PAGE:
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PostPosted: Mon Nov 12, 2012 1:34 pm 
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Location: Forster, NSW, Australia
Well done, with very clear photos!

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2012 Tandem Island "SIC EM"
www.scenefromabove.com.au


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PostPosted: Mon Nov 12, 2012 4:00 pm 
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Location: Kailua 96734
Awesome post. You should be able to jump on those with no worries.

I totally agree with your double span rational. It can be awkward transporting, stacking and balancing those boards with a single asymmetrical span.

BTW, I just spray mine with a couple coats of spar varnish. And I enjoy having a little flex in them.

Try them for awhile and tell us if you end up making regular use of the extra rear seating. For a TI, this might be a more useful add on.


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PostPosted: Tue Nov 13, 2012 1:27 am 
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Location: Calga NSW, Australia
Nice work flaneur. Did you manage to find a paint brush pole with a 1/2" fitting to match the RAM pipe clevis or did you have to modify it? I've been having trouble finding an ideal handle for my tiller extension. I've got an old paint roller extension lying around, but it's 3/4".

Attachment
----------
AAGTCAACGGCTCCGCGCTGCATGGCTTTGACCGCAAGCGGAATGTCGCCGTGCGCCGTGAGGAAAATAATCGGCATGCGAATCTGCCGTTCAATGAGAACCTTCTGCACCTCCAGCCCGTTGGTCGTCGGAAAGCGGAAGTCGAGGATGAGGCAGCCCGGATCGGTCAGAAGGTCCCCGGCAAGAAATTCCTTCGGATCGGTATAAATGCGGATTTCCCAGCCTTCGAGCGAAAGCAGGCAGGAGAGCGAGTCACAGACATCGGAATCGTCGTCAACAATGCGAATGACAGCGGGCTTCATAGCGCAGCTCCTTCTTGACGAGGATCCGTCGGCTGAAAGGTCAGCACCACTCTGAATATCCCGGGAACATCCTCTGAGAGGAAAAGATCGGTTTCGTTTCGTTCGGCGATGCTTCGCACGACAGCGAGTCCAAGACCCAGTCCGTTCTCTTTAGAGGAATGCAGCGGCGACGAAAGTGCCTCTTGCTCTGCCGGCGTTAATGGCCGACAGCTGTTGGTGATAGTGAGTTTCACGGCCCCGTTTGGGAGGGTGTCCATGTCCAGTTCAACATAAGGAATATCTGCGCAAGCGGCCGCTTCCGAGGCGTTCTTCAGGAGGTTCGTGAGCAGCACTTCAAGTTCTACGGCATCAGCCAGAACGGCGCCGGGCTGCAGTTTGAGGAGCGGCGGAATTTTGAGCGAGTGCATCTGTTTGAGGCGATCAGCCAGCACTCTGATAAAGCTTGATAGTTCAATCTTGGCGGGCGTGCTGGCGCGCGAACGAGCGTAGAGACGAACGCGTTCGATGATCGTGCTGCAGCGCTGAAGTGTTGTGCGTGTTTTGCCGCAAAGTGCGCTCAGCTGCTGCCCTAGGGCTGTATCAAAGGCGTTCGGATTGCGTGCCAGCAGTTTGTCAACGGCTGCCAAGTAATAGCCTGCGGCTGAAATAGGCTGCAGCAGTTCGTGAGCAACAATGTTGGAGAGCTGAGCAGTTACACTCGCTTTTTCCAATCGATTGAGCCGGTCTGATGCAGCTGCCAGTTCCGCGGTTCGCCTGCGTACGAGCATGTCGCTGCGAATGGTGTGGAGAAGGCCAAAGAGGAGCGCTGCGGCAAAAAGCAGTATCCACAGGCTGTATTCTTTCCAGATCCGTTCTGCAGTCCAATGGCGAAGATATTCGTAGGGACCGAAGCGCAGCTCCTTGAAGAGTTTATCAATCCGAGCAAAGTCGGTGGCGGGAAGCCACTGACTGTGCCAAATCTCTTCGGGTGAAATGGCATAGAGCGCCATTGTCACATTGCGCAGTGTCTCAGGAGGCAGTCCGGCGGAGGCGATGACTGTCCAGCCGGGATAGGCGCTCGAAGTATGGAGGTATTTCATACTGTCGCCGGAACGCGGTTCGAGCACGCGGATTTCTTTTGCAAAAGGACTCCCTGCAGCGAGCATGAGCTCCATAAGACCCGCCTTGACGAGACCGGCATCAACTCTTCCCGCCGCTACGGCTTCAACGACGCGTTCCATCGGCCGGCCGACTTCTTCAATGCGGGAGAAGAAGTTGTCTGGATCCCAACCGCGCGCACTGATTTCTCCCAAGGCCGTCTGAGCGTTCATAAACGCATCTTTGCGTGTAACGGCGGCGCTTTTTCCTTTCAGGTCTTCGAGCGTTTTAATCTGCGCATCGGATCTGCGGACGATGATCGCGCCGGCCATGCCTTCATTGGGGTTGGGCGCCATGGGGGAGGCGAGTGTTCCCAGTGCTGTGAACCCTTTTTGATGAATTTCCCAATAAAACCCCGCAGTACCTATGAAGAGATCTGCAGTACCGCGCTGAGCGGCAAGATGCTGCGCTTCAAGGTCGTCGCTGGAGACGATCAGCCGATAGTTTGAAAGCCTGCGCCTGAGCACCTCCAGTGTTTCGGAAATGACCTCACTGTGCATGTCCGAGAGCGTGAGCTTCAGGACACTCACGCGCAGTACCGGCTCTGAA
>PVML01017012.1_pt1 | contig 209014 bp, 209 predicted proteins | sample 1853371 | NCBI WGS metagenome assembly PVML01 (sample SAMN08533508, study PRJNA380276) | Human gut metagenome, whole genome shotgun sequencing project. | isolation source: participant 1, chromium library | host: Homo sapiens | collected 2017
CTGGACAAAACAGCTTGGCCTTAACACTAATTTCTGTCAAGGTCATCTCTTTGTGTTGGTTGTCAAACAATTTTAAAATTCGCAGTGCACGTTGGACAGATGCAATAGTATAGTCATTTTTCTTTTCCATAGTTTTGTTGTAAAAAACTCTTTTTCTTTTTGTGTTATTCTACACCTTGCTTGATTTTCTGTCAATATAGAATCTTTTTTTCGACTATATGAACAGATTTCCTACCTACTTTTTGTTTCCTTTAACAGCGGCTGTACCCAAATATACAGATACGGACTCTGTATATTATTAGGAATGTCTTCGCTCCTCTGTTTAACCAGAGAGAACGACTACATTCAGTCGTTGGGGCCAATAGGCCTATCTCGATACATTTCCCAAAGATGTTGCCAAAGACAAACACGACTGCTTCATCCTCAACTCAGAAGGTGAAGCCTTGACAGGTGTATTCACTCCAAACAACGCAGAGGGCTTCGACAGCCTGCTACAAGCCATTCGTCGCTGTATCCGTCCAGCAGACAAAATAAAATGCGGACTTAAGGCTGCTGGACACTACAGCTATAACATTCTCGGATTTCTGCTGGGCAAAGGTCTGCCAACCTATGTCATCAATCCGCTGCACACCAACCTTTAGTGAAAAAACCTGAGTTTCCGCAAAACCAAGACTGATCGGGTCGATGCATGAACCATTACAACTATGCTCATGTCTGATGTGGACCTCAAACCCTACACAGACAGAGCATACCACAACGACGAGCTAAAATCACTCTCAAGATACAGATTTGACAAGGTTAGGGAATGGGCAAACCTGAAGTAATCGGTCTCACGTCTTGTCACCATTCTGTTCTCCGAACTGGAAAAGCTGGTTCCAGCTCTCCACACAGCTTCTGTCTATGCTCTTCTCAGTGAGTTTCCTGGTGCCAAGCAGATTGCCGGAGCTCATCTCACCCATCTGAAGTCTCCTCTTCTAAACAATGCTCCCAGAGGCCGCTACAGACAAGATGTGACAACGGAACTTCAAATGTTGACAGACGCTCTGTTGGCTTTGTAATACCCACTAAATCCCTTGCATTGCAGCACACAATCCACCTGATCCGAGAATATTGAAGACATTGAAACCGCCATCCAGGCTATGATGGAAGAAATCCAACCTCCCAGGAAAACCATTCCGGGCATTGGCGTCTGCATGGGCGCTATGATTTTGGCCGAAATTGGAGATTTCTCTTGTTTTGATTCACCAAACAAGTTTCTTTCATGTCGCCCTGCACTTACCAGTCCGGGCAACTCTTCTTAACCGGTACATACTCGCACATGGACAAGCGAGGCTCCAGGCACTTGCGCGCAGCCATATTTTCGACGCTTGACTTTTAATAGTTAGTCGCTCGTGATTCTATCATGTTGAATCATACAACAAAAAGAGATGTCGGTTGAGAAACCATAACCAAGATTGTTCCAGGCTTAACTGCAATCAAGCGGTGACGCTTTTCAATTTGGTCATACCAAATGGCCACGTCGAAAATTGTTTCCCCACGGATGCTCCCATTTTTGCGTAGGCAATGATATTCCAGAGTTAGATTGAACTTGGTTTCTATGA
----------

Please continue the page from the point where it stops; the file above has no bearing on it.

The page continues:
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PostPosted: Tue Nov 13, 2012 4:46 pm 
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Location: South Florida (Coral Springs)
chrisj wrote:
Nice work flaneur. Did you manage to find a paint brush pole with a 1/2" fitting to match the RAM pipe clevis or did you have to modify it? I've been having trouble finding an ideal handle for my tiller extension. I've got an old paint roller extension lying around, but it's 3/4".

Here's the pole I ordered.
http://www.amazon.com/Ace-Twist-Extension-EP203GGA11-1-2M/dp/B000QJAG1I/ref=pd_ybh_5
The threaded end of the pole was too big to fit into the RAM pipe clevis. However, since it was larger, and made out of plastic, I was able to easily use my grinder to remove the threads. Once the threads were removed, just a little extra touch up and it fit nice and snug into the pipe clevis. Using the a bench grinder, it was pretty quick and easy work. I just had to keep test fitting, as you do not want to get it too small.

NOHUHU wrote:
Try them for awhile and tell us if you end up making regular use of the extra rear seating. For a TI, this might be a more useful add on.

Granted I only used these once, I found myself sitting mostly over the rear aka. Even though I wasn't sitting directly on the cantilevered portion, I found it useful to have as it provided me a better platform to reach back and grab for better comfort and balance, and it also added a little comfort to not have my rear right on the edge.